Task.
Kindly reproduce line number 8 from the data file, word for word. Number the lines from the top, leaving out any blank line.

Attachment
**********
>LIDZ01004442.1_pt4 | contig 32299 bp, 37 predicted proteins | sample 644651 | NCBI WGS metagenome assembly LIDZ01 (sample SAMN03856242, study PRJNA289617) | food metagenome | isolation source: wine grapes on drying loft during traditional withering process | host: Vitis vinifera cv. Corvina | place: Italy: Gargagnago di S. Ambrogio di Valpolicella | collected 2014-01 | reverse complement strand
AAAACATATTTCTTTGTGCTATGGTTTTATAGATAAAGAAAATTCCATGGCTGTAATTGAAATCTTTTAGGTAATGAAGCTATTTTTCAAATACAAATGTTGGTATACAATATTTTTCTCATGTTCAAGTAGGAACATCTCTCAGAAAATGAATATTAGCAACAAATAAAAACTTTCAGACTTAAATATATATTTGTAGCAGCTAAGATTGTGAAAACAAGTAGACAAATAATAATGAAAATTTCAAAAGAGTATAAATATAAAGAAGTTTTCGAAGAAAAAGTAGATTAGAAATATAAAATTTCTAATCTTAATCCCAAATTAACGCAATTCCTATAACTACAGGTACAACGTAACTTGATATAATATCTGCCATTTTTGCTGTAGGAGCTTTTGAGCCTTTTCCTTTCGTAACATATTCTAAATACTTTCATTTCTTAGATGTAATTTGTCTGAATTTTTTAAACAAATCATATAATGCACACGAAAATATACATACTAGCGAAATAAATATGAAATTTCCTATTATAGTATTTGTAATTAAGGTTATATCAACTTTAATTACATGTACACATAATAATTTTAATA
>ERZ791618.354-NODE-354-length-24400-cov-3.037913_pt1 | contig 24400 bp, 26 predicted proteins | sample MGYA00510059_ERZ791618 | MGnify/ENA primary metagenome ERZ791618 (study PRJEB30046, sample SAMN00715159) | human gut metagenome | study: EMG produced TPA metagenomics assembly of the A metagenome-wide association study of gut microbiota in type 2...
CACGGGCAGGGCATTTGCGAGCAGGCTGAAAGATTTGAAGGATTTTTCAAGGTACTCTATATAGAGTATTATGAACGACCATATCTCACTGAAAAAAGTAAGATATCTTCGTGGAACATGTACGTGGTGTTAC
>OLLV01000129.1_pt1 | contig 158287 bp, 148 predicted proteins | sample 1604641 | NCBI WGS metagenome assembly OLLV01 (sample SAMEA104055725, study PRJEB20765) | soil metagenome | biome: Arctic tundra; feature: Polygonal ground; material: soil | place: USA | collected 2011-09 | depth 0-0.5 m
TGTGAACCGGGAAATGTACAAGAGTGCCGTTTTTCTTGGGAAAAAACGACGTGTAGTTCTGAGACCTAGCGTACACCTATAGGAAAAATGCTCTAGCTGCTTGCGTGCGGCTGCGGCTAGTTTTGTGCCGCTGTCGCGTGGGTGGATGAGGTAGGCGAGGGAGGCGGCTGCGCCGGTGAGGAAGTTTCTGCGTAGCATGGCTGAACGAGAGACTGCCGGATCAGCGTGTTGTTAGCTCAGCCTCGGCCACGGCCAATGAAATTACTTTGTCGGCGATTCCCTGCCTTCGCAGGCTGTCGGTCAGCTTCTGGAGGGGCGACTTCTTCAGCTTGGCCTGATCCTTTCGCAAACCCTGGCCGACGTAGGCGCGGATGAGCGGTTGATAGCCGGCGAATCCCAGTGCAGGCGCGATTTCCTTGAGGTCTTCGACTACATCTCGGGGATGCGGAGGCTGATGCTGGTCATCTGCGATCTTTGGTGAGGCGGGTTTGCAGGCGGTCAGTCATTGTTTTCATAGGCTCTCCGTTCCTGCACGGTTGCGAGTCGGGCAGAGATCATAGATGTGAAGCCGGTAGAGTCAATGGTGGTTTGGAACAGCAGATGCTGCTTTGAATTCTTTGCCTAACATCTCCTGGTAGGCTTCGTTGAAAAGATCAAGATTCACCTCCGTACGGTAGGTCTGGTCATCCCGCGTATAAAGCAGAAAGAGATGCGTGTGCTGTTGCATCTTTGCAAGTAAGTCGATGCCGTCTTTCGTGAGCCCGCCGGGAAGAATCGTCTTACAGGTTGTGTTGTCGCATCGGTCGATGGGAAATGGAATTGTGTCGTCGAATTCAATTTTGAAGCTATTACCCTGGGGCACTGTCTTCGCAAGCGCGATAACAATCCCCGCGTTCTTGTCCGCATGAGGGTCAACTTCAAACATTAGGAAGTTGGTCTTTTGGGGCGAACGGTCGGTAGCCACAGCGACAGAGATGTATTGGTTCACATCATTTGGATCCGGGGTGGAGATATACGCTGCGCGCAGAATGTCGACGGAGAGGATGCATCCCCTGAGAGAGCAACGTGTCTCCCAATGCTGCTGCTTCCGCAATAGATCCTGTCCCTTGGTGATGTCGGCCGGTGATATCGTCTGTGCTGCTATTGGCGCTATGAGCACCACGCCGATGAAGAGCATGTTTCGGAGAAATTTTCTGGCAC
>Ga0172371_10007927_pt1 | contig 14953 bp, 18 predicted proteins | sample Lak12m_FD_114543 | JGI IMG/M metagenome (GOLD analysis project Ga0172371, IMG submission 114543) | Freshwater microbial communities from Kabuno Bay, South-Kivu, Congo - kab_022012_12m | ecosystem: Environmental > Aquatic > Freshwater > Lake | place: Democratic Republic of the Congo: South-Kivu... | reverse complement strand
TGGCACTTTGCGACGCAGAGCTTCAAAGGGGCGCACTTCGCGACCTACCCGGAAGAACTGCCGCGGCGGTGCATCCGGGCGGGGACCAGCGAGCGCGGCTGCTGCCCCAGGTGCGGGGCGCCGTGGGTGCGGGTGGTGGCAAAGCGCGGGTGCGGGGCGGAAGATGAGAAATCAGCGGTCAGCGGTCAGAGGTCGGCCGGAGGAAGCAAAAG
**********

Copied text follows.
TGGCACTTTGCGACGCAGAGCTTCAAAGGGGCGCACTTCGCGACCTACCCGGAAGAACTGCCGCGGCGGTGCATCCGGGCGGGGACCAGCGAGCGCGGCTGCTGCCCCAGGTGCGGGGCGCCGTGGGTGCGGGTGGTGGCAAAGCGCGGGTGCGGGGCGGAAGATGAGAAATCAGCGGTCAGCGGTCAGAGGTCGGCCGGAGGAAGCAAAAG